‘The greatest law’
Unable to hold back his tears, Gulfam says: “After my wife has been taken away nothing is like before. My life seems over. What are these borders and nationalities about? Isn’t compassion the greatest law in the world. We are talking about a simple housewife here whose life has always revolved around her three children and grandchildren. She would even refuse to go shopping alone. Her home was her entire universe.’’ Speaking about his helplessness and how he finds himself alone in his fight to get his wife an Indian passport, Gulfam says: “No political party, leader or women’s group has agreed to help us despite the fact that we have been running from pillar to post appealing for help. Now I have lost all hope and the strength to take this fight forward; so if the court has ordered my wife’s deportation, send her back….just please do not forget that it is a human life and an entire family’s fate is being decided here.’’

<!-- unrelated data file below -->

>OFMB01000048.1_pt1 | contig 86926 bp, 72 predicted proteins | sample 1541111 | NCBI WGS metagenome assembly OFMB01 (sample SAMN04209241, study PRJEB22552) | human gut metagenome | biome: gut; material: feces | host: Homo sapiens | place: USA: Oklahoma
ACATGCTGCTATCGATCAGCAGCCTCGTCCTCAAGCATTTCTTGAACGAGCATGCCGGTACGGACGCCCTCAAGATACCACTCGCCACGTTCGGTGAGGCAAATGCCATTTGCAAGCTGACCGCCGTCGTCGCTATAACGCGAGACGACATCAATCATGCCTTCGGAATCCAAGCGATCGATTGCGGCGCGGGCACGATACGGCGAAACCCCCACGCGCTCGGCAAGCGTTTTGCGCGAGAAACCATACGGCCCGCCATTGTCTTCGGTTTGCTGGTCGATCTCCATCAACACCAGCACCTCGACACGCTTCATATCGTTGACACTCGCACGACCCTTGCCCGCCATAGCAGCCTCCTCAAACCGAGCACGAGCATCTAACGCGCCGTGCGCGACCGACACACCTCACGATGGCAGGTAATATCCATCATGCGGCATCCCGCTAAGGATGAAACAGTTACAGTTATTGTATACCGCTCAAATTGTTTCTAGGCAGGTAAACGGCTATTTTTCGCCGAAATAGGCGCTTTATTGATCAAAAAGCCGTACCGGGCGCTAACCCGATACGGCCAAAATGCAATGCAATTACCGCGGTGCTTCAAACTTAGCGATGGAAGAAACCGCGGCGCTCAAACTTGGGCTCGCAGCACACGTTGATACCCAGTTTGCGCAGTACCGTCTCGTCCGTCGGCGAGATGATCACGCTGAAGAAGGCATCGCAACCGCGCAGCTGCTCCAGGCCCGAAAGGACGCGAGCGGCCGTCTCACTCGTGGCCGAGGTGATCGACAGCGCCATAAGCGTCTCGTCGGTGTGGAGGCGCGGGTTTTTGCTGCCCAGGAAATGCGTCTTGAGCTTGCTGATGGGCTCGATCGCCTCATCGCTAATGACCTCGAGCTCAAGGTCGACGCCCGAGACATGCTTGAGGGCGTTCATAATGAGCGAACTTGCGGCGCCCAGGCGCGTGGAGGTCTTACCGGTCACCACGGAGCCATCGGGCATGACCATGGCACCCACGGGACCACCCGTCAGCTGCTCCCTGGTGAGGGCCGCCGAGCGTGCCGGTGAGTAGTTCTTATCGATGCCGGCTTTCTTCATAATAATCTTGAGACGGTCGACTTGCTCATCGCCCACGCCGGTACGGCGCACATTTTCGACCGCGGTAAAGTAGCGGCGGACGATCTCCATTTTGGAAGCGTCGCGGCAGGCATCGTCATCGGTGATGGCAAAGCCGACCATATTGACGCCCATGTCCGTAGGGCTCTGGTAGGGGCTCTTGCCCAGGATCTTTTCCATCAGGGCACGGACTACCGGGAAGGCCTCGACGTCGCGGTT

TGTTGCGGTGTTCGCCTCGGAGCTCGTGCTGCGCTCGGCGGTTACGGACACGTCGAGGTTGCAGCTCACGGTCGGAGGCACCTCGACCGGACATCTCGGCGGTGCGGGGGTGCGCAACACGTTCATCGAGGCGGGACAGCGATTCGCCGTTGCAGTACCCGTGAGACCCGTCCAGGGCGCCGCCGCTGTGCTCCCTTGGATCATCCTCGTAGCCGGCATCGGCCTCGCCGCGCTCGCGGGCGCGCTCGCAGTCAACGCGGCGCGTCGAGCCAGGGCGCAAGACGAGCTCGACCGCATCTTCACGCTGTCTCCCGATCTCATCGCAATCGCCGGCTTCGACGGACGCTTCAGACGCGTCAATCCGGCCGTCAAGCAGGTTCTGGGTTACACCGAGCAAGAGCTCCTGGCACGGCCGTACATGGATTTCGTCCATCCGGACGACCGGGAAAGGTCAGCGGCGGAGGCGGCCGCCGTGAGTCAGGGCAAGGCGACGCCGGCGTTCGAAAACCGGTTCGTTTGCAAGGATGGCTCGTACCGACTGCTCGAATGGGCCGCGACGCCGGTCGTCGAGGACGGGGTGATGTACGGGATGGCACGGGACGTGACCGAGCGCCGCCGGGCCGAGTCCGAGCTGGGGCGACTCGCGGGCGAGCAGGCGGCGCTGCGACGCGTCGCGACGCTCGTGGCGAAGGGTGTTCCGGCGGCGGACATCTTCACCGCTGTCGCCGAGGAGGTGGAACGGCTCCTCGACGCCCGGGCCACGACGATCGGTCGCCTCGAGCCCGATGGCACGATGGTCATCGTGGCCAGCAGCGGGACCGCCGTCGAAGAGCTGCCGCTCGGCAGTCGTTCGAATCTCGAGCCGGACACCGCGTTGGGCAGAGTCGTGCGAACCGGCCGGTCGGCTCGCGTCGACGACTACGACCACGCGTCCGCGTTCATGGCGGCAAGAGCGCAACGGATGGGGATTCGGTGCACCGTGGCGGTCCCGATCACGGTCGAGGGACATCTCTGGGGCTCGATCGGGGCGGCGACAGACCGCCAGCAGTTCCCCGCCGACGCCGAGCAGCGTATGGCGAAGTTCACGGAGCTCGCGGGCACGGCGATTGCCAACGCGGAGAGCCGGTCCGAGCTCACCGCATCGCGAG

Pakistan’s Absurdity of Negotiating With Taliban But Not the Baloch

Editorial:The Baloch Hal